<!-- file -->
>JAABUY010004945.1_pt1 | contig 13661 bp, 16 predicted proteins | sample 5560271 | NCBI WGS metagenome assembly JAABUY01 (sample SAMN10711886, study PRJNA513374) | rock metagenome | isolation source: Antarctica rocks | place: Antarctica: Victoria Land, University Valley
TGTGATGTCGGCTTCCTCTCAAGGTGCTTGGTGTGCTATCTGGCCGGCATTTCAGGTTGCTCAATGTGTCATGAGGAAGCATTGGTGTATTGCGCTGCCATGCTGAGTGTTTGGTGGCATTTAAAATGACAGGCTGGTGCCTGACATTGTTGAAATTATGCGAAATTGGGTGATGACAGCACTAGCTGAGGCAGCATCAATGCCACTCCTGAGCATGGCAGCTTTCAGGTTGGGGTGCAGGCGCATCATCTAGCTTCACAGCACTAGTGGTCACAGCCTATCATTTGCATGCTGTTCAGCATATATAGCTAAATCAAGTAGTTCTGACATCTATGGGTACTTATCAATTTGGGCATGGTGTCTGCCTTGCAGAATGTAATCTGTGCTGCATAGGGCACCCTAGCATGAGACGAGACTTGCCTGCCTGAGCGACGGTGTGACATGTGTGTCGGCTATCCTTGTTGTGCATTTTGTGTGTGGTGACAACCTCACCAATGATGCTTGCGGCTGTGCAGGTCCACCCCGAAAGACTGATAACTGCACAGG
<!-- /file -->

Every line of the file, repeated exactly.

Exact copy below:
>JAABUY010004945.1_pt1 | contig 13661 bp, 16 predicted proteins | sample 5560271 | NCBI WGS metagenome assembly JAABUY01 (sample SAMN10711886, study PRJNA513374) | rock metagenome | isolation source: Antarctica rocks | place: Antarctica: Victoria Land, University Valley
TGTGATGTCGGCTTCCTCTCAAGGTGCTTGGTGTGCTATCTGGCCGGCATTTCAGGTTGCTCAATGTGTCATGAGGAAGCATTGGTGTATTGCGCTGCCATGCTGAGTGTTTGGTGGCATTTAAAATGACAGGCTGGTGCCTGACATTGTTGAAATTATGCGAAATTGGGTGATGACAGCACTAGCTGAGGCAGCATCAATGCCACTCCTGAGCATGGCAGCTTTCAGGTTGGGGTGCAGGCGCATCATCTAGCTTCACAGCACTAGTGGTCACAGCCTATCATTTGCATGCTGTTCAGCATATATAGCTAAATCAAGTAGTTCTGACATCTATGGGTACTTATCAATTTGGGCATGGTGTCTGCCTTGCAGAATGTAATCTGTGCTGCATAGGGCACCCTAGCATGAGACGAGACTTGCCTGCCTGAGCGACGGTGTGACATGTGTGTCGGCTATCCTTGTTGTGCATTTTGTGTGTGGTGACAACCTCACCAATGATGCTTGCGGCTGTGCAGGTCCACCCCGAAAGACTGATAACTGCACAGG